Last updated on October 2018

The Effect of Triheptanoin on Fatty Acid Oxidation and Exercise Tolerance in Patients With Glycogenoses

Brief description of study

The aim of this study is to investigate the effect of 14 days of treatment with the dietary oil-supplement Triheptanoin on fat metabolism and exercise tolerance in patients with Phosphofructokinase deficiency, Debrancher deficiency and Glycogenin-1 deficiency. The investigators wish to investigate whether a Triheptanoin diet can improve exercise capacity by measuring:

  1. Heart rate during cycling exercise and maximal exercise capacity
  2. Fat and glucose metabolism
  3. Concentrations of metabolic substrates in blood during exercise
  4. Perception of fatigue and symptoms by questionnaire
  5. Degree of exhaustion during cycling exercise by Borg score

All measurements are done before and after 14 days with a Triheptanoin-oil diet, and before and after 14 days diet with safflower (Placebo-oil).

Triheptanoin-oil supplementation in the diet has been shown to increase metabolism of both fat and carbohydrates in patients with other metabolic myopathies. In these patients, Triheptanoin improved physical performance and has reduced the amount of symptoms experienced by patients.

Detailed Study Description


Neuromuscular diseases affect more than 5% of the population in Western countries. Some of the more rare neuromuscular disorders are patients with metabolic myopathies, which are hereditary disorders caused by enzymatic defects of intermediary metabolism. The disorders are generally subdivided in two major groups affecting either carbohydrate metabolism (the glycogenosis) or lipid metabolism. Patients suffer from recurrent episodes of exercise intolerance, muscle pain and muscle contractures/stiffness, and in severe cases rhabdomyolysis (breakdown of skeletal muscle fibers) and myoglobinuria. Recognition of the metabolic block in the metabolic myopathies has started the development of new therapeutic options. Enzyme replacement therapy with recombinant lysosomal acid alpha-glucosidase (rGAA) has revolutionized treatment of early onset Pompe's disease, glycogen storage disease (GSD) II.(1-3) Supplements of riboflavin, carnitine and sucrose show promise in patients with respectively riboflavin-responsive multiple acyl-Coenzyme A (CoA) dehydrogenase deficiency (4), primary carnitine deficiency (5-7) and McArdle disease (8). However, for many of the glycogenosis treatment primarily relies on avoiding precipitating factors, and dietary supplements that bypass the metabolic block.(9) Only a few of the used supplements are validated, and further studies are needed to define efficacious treatments.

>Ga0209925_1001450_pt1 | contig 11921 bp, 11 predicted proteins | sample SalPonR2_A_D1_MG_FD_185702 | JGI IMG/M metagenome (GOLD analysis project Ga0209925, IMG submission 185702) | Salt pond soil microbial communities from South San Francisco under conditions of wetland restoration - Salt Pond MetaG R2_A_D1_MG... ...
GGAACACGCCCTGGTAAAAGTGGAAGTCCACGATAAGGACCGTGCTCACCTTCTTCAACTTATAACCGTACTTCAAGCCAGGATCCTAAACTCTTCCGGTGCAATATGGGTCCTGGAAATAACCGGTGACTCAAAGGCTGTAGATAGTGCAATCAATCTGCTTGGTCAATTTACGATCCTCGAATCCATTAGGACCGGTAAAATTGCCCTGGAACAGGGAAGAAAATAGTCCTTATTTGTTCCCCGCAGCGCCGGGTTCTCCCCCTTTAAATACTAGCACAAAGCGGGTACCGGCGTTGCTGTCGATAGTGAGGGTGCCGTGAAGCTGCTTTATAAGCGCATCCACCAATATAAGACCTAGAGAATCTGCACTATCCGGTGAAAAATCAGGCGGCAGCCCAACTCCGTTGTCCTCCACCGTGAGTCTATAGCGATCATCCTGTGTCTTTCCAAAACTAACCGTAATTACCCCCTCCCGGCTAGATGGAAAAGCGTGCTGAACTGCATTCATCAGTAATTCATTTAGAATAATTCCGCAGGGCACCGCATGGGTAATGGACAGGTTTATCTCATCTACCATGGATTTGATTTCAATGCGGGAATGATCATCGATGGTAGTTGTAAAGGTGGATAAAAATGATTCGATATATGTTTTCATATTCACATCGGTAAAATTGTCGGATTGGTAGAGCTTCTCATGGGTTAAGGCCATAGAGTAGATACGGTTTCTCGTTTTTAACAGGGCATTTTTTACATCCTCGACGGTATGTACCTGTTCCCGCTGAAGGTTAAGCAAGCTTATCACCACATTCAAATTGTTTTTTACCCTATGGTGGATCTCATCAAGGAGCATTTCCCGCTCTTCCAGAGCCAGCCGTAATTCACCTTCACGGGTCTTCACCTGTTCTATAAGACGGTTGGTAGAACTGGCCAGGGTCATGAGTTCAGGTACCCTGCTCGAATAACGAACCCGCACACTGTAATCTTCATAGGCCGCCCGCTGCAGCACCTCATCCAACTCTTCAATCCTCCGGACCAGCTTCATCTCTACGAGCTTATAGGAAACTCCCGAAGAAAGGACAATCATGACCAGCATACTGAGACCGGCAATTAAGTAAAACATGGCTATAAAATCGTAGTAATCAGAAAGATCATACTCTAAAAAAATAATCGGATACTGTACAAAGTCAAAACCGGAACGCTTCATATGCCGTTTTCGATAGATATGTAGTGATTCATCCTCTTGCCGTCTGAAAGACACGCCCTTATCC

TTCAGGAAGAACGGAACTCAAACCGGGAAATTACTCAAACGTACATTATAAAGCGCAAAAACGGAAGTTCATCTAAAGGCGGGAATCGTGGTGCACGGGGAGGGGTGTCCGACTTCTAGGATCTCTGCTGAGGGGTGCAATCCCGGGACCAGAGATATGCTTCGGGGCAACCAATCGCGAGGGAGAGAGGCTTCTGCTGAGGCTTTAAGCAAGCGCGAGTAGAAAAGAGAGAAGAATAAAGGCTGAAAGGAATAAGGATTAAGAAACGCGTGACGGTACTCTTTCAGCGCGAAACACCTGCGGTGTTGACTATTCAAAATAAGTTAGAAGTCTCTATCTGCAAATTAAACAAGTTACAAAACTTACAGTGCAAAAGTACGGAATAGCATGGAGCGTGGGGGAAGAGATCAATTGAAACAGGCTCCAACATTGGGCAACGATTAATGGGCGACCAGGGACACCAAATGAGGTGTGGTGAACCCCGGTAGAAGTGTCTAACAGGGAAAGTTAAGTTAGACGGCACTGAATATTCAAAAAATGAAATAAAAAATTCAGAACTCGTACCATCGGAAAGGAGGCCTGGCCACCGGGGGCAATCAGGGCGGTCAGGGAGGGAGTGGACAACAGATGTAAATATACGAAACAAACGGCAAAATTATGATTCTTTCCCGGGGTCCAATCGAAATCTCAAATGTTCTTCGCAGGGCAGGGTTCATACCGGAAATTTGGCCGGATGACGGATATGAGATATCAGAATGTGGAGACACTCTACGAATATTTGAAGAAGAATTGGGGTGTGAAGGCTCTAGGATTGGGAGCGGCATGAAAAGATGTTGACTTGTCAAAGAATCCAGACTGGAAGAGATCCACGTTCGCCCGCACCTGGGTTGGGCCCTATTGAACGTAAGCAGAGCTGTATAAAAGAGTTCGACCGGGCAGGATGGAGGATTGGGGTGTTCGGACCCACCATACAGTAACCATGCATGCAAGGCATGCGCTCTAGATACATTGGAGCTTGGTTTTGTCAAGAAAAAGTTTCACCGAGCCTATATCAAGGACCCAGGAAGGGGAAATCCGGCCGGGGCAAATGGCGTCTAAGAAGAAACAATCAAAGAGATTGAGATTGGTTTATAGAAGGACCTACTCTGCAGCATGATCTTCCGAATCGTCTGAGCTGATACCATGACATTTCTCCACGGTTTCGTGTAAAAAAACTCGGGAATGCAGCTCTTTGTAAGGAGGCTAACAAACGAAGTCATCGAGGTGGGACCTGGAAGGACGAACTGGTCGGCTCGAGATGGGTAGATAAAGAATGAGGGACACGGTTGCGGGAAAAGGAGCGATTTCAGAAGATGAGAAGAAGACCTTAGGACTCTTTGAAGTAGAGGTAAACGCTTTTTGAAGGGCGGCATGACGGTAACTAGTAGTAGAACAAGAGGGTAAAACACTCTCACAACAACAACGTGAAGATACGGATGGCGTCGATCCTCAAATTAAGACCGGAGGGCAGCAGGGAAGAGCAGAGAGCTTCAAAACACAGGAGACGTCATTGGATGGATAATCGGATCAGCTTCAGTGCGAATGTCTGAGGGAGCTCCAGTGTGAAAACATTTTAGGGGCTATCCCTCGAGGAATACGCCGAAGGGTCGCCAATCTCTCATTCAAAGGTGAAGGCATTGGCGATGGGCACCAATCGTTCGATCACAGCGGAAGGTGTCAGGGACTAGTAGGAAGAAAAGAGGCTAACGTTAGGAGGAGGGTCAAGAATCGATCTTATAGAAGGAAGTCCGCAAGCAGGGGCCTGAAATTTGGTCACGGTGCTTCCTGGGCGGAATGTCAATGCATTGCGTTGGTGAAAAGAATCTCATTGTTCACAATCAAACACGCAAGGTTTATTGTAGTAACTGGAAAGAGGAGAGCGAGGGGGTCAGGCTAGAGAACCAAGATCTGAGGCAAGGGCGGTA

A promising product for treatment of glycogenosis is Triheptanoin. Triheptanoin provides patients with medium-length, odd-chain fatty acids that are metabolized into ketones, which replace deficient intermediates in the Tricaboxylic acid (TCA) cycle, thus supporting glucose production through gluconeogenesis, resulting in a lower turnover of glycogen.(10) Triheptanoin has primarily been used in lipid metabolism disorders, where it has shown a remarkable improvement of cardiac and muscular symptoms in three children with VLCAD deficiency and in seven patients with Carnitine palmitoyltransferase (CPT) II deficiency after dietary Triheptanoin supplementation.(10,11)